Being the screen then, you could say, is the possibility of being enlightened. Being the projector, on the other hand, is the possibility of being transformed. When you own up to being the projector ie when you take responsibility for all of it and for your experience of all of it, you're free. When you're free, miracles happen.



Where The Rubber Meets The Road



I was with Werner when he worked with a woman who was confronting what we'll refer to in the context of this conversation, as being the projector of an experience which was almost completely un-confrontable: she had survived a Nazi extermination camp. Most of her family in there with her weren't so lucky. Tortured pain was quite understandably etched deep into her face. It was clear it had been etched there for many, many years.

Werner took the conversation with her for being responsible (and for being responsible for projecting her experience) all the way to being responsible for being in a Nazi extermination camp. The air was electric! Taking responsibility for being in a Nazi extermination camp, is not  your typical after-dinner chit-chat  topic of conversation. When she got she was responsible for it (and she did  get it! - she owned up) her whole face changed. The tortured look just vanished - it just fell off  her face. Actually that says it way  too mildly. Forty years  of tortured look just fell off her face. You could see she finally had closure. She was radiant.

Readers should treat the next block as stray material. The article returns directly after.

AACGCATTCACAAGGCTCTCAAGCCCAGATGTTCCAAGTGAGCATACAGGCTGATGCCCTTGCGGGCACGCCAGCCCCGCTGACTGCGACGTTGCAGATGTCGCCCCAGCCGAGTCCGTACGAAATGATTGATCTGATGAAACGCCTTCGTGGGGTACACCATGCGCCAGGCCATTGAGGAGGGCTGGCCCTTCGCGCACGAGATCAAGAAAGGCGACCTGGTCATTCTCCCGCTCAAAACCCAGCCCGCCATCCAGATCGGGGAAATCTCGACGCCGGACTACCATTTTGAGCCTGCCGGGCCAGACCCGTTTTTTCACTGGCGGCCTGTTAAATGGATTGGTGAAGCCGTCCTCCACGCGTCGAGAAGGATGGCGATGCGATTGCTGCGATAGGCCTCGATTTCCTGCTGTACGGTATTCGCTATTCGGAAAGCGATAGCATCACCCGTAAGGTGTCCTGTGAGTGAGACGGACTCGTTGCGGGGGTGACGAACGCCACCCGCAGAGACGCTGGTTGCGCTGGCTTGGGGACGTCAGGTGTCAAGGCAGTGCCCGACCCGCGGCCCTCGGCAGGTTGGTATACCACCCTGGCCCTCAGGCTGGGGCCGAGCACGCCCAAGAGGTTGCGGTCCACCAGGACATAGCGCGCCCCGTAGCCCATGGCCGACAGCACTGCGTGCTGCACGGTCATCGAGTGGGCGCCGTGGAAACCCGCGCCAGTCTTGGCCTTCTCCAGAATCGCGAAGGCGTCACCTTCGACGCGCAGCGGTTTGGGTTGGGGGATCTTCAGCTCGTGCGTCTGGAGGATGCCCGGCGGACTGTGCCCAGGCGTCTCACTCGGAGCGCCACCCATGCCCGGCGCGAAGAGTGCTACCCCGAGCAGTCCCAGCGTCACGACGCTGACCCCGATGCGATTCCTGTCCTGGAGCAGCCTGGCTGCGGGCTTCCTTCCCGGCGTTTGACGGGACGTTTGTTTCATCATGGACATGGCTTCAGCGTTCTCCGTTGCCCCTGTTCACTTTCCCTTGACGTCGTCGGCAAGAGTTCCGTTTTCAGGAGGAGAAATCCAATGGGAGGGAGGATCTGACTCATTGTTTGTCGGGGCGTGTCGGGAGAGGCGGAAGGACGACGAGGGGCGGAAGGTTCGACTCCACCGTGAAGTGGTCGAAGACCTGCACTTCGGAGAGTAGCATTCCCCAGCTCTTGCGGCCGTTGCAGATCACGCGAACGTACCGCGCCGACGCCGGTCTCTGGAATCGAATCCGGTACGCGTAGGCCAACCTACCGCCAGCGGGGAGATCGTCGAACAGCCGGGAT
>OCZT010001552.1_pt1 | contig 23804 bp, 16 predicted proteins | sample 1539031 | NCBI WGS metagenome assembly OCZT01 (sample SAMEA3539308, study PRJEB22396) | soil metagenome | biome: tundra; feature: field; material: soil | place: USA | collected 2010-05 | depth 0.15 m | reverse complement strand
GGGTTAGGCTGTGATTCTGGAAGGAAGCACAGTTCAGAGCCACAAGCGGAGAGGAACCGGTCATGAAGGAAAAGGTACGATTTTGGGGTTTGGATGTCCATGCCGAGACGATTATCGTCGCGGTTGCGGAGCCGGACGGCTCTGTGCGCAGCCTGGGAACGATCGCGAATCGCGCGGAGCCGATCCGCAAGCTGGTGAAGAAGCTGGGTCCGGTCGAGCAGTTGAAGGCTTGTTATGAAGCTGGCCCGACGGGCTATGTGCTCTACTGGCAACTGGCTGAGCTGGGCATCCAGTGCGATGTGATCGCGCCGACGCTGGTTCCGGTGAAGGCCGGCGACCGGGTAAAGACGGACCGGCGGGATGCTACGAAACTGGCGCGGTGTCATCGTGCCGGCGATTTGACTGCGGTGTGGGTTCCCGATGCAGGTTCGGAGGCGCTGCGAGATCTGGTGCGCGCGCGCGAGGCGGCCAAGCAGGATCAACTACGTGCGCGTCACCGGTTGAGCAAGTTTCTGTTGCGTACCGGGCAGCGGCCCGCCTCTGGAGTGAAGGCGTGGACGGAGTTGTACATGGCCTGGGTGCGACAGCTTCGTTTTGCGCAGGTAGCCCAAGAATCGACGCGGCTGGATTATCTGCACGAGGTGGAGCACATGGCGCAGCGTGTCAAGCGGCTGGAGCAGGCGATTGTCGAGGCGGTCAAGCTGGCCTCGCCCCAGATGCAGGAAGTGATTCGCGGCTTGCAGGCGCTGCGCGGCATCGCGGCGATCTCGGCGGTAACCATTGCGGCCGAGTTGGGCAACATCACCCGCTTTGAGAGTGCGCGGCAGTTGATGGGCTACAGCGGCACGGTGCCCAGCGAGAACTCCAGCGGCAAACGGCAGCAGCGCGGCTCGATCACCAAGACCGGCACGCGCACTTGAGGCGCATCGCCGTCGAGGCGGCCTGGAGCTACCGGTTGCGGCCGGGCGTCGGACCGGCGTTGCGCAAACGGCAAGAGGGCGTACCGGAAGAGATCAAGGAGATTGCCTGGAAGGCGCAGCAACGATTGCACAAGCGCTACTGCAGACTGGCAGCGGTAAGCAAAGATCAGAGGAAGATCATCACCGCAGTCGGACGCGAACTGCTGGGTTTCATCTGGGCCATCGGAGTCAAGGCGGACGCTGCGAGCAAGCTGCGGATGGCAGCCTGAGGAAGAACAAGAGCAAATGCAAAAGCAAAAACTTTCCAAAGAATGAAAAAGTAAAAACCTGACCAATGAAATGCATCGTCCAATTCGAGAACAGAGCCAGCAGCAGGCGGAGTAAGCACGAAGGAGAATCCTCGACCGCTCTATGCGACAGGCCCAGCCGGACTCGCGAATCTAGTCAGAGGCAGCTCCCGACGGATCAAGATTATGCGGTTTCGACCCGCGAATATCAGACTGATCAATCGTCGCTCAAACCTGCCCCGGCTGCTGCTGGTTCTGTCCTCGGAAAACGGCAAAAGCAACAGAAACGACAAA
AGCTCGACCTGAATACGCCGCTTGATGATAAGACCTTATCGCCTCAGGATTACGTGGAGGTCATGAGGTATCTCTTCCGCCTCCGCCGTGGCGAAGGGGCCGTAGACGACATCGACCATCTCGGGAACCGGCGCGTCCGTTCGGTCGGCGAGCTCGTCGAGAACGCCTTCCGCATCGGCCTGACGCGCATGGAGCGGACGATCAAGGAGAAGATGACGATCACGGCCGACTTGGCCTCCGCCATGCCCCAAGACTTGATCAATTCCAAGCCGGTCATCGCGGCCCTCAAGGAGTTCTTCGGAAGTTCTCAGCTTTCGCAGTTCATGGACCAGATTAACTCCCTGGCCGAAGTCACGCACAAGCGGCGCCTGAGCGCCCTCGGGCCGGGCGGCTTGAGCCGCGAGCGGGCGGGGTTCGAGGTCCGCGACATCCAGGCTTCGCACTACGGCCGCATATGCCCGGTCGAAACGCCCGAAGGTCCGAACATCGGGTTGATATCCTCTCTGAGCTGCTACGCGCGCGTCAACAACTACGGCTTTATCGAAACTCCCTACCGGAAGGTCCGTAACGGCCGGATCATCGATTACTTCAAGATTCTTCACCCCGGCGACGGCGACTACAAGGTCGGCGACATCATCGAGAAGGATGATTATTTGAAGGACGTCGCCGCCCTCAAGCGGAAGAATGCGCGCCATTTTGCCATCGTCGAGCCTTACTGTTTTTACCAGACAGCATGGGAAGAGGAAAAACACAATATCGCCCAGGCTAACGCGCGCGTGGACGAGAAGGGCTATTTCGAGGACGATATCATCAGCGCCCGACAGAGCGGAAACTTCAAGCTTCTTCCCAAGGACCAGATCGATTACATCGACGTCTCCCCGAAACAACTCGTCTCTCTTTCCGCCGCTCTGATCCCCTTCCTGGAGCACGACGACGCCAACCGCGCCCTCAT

I had just witnessed a quiet miracle. Something had just taken place in a conversation that simply could not ie should  not have taken place at all. Something had happened that simply wasn't possible.

I've not forgotten Werner's terse comment to the group after she, finally free, thanked him. It rocked my world:


        SHE TOOK RESPONSIBILITY FOR BEING THERE. IT'S THAT GOD-DAMNED  SIMPLE!




The Bottom Line



So: screen?  ... or projector?  Projector. Yes indeed: it is  that god-damned simple.